• Jordan,
    Da authorities (not even the rozzers) were OK here with searching a woman’s bag for she had been picking mushrooms in Epping Forest. Picking mushrooms in the woods. And this was on a bylaw. She got an GBP80 fine and GBP280-odd costs for her trouble. God knows if she had been naked from the waist down and been stealing pickernick baskets. Which is the point. You can be hauled before the beak for utter nonsense and we used to laugh at such stuff. I mean it only happened to animated bears. Not no more.

  • James Strong

    I have dialled 999 for an ambulance on 5 occasions.
    The crews were, without exception, superb in the way they carried out their duties.

    Police, on the other hand, sometimes thuggish bullies in uniform and sometimes spineless jobsworths.

  • Gingerdave

    Here is my (slightly controversial) opinion on Hillsborough.

    It was not the fault of the fans. Nor was it the fault of South Yorkshire Police.

    It was the fault of the thousands of fans/hooligans who spent most of the 70’s and 80’s turning most of the football games in the country into riots. Every weekend there was another battle, because some people didn’t go there to watch the game, they went there to have a fight.

    So when things went sideways at Hillsborough, the police expected another riot. If there hadn’t been so many riots over the past 10 years, there would have been no cages at Hillsborough, and the crush wouldn’t have happened.

    Watch Life on Mars (the UK version, s01e05) about the start of hooliganism: “and how long before something terrible happens?”

    I’ve lived in Sheffield for 20 years, I have encountered the police 4-5 times. On every occasion they were calm, professional and had perfectly good reasons for stopping me.

  • Rob Fisher

    Gingerdave has a point. I watched the original coverage on YouTube the other day, and Jimmy Hill is saying that the fans of the opposing team at the other end did not know what was going on and were still chanting and jeering. The police on the half-way line looked like they were trying to prevent a riot. It did not look like they knew anything of what was going on. Of course, I have not read the reports.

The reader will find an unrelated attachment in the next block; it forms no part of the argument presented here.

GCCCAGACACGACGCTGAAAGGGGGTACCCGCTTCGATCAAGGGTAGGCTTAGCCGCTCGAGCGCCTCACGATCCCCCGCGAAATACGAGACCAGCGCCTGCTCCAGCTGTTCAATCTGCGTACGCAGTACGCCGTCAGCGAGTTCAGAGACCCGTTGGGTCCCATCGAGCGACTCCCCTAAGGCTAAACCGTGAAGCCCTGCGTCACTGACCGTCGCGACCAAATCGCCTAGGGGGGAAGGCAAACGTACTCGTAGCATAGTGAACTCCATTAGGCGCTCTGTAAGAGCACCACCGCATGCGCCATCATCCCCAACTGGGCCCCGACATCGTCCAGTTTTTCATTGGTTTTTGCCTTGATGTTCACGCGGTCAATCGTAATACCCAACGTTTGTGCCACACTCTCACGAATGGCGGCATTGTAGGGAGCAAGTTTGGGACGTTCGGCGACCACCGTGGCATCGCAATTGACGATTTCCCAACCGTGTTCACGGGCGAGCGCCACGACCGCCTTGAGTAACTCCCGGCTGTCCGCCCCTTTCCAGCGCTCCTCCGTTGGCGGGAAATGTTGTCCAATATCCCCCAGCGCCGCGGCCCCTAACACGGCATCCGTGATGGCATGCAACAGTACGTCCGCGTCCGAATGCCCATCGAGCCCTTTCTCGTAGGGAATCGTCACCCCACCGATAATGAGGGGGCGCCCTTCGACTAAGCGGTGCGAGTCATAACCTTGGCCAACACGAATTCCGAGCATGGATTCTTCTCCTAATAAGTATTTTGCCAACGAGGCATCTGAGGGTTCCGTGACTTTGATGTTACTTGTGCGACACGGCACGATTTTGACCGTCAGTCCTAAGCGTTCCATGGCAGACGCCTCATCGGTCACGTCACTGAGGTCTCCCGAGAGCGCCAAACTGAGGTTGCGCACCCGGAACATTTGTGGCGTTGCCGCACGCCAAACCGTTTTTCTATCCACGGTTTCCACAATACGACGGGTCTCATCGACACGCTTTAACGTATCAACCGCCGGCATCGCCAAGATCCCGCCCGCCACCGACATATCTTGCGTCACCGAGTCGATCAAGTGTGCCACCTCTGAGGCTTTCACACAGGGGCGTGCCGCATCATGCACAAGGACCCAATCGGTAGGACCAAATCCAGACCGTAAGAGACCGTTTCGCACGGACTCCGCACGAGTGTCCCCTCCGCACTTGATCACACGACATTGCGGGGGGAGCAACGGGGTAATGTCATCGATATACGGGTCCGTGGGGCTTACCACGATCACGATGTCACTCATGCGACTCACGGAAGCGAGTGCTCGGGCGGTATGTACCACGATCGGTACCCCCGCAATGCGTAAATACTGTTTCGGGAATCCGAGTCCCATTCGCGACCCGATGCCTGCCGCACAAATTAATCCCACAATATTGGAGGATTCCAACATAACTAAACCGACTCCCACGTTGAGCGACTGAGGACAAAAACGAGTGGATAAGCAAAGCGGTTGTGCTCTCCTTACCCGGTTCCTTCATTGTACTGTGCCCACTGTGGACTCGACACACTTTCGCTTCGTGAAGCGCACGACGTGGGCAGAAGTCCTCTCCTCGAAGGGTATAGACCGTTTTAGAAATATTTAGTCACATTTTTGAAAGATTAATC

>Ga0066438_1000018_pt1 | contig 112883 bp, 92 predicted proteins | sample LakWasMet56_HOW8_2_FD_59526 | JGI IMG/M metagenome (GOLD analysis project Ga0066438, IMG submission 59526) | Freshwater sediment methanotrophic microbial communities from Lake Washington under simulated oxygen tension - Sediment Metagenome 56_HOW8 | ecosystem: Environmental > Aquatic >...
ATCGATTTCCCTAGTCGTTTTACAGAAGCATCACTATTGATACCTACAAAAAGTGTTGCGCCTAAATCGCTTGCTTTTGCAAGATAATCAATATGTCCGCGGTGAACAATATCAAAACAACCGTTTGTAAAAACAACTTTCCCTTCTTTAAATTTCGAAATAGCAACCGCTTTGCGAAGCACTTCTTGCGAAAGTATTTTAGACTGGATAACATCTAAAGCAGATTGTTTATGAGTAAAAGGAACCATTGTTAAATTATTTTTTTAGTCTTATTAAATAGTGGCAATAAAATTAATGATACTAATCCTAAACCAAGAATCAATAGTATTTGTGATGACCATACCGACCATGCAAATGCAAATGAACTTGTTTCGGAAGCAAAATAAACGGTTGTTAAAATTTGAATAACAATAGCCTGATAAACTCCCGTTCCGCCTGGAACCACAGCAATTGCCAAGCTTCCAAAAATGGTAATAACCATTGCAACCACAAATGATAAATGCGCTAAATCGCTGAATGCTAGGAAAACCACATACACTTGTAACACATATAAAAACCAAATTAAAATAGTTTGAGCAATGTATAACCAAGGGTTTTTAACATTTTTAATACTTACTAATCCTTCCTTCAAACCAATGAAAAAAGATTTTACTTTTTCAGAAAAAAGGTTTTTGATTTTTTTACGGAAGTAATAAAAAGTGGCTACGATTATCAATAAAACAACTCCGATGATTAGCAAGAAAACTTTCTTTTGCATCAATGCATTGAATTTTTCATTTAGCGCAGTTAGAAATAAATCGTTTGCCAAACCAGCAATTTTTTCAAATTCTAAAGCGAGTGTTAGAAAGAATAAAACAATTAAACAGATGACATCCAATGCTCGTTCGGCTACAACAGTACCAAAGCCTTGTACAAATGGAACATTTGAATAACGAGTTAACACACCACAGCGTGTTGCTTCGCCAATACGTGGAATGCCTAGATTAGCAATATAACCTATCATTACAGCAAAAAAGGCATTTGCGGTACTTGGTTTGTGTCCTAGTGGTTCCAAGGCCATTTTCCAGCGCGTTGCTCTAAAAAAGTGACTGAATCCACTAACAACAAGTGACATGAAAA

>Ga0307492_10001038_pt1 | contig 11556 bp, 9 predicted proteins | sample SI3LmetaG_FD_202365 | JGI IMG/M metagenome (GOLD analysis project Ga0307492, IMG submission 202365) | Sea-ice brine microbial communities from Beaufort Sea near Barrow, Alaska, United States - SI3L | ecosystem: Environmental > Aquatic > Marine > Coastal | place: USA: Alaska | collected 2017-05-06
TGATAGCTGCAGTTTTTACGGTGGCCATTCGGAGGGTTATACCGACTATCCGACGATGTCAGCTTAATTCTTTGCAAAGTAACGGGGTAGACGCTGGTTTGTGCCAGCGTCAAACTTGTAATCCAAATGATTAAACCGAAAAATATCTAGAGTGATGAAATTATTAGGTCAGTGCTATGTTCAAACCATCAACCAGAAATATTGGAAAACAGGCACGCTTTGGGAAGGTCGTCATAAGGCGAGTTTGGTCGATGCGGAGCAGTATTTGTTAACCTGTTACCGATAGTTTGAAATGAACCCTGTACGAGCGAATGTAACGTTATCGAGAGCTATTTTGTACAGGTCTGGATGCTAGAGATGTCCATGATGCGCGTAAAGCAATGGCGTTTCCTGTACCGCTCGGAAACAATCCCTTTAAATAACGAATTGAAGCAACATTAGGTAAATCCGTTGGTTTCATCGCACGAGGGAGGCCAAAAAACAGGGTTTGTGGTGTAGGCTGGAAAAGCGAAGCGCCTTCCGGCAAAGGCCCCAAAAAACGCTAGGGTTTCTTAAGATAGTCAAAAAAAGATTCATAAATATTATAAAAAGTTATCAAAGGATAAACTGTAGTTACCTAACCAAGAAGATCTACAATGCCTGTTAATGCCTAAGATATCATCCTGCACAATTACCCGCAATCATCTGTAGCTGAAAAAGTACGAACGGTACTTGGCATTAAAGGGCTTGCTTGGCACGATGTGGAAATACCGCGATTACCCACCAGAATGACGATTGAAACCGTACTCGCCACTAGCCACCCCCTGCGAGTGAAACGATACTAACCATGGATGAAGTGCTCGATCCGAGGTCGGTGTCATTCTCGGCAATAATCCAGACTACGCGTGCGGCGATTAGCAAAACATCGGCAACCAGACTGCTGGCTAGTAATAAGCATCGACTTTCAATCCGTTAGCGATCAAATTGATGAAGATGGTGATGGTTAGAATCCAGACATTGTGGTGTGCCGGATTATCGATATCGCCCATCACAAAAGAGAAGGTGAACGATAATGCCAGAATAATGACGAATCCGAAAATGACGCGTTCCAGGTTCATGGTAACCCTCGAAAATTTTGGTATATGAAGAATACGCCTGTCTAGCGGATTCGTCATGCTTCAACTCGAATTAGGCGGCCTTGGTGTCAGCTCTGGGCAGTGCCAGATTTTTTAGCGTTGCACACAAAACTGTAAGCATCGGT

• Mr Ed

    I agree with Gingerdave. I spent quite some time in South Yorkshire in my younger years (before and after this incident) and the police were never regarded as a problem by my relations, nor even the miners amongst their neighbours around the time of the Libyan-backed Miners’ Strike.

    Having been to the odd football match around that time (and before) I recall a distinct atmosphere of menace, as well as slightly more jocular times, like a friend saying, low down on the terraces ‘I’m just waiting for a pie to land on my head‘, whilst my chemistry teacher was blinded in one eye by a sharpened coin thrown at a football match.

    And there was also the Heysel disaster in Belgium before this incident, when 39 died, mainly Juventus fans after a wall collapsed as they fled aggressive Liverpool fans. There’s no doubt that, whatever the state of the stadium and the actions of the local police, certain Liverpool fans were to blame for those deaths. There shouldn’t need to be segregation between fans, they should behave, and some acted like savage dogs.